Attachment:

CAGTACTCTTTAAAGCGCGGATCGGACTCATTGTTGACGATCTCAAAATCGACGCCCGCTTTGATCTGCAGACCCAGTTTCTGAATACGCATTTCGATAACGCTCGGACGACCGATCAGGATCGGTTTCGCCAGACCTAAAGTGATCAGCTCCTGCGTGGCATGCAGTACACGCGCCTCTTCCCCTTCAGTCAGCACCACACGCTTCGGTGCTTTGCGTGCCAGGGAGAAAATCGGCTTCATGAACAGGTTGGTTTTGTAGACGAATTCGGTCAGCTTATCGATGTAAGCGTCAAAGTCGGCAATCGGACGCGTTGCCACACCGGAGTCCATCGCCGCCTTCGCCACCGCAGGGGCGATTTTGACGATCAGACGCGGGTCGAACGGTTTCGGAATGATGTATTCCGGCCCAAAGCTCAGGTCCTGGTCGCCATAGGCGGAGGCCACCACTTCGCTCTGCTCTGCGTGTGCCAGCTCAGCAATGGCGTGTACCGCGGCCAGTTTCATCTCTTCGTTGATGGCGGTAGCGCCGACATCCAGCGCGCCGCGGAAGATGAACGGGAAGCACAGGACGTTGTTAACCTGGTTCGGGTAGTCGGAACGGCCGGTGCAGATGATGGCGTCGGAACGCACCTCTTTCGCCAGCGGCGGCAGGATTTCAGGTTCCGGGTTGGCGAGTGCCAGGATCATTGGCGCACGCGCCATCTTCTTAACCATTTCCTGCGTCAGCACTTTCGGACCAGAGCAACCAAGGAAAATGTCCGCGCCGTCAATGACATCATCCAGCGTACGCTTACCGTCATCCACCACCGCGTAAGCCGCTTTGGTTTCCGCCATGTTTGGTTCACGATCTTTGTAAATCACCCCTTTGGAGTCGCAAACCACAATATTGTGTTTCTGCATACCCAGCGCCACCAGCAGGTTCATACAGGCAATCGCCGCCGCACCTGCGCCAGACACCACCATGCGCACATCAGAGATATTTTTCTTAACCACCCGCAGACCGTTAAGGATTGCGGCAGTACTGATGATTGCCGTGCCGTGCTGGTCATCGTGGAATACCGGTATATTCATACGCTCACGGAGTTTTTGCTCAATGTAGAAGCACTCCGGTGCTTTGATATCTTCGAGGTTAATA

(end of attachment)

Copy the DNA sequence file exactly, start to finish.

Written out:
CAGTACTCTTTAAAGCGCGGATCGGACTCATTGTTGACGATCTCAAAATCGACGCCCGCTTTGATCTGCAGACCCAGTTTCTGAATACGCATTTCGATAACGCTCGGACGACCGATCAGGATCGGTTTCGCCAGACCTAAAGTGATCAGCTCCTGCGTGGCATGCAGTACACGCGCCTCTTCCCCTTCAGTCAGCACCACACGCTTCGGTGCTTTGCGTGCCAGGGAGAAAATCGGCTTCATGAACAGGTTGGTTTTGTAGACGAATTCGGTCAGCTTATCGATGTAAGCGTCAAAGTCGGCAATCGGACGCGTTGCCACACCGGAGTCCATCGCCGCCTTCGCCACCGCAGGGGCGATTTTGACGATCAGACGCGGGTCGAACGGTTTCGGAATGATGTATTCCGGCCCAAAGCTCAGGTCCTGGTCGCCATAGGCGGAGGCCACCACTTCGCTCTGCTCTGCGTGTGCCAGCTCAGCAATGGCGTGTACCGCGGCCAGTTTCATCTCTTCGTTGATGGCGGTAGCGCCGACATCCAGCGCGCCGCGGAAGATGAACGGGAAGCACAGGACGTTGTTAACCTGGTTCGGGTAGTCGGAACGGCCGGTGCAGATGATGGCGTCGGAACGCACCTCTTTCGCCAGCGGCGGCAGGATTTCAGGTTCCGGGTTGGCGAGTGCCAGGATCATTGGCGCACGCGCCATCTTCTTAACCATTTCCTGCGTCAGCACTTTCGGACCAGAGCAACCAAGGAAAATGTCCGCGCCGTCAATGACATCATCCAGCGTACGCTTACCGTCATCCACCACCGCGTAAGCCGCTTTGGTTTCCGCCATGTTTGGTTCACGATCTTTGTAAATCACCCCTTTGGAGTCGCAAACCACAATATTGTGTTTCTGCATACCCAGCGCCACCAGCAGGTTCATACAGGCAATCGCCGCCGCACCTGCGCCAGACACCACCATGCGCACATCAGAGATATTTTTCTTAACCACCCGCAGACCGTTAAGGATTGCGGCAGTACTGATGATTGCCGTGCCGTGCTGGTCATCGTGGAATACCGGTATATTCATACGCTCACGGAGTTTTTGCTCAATGTAGAAGCACTCCGGTGCTTTGATATCTTCGAGGTTAATA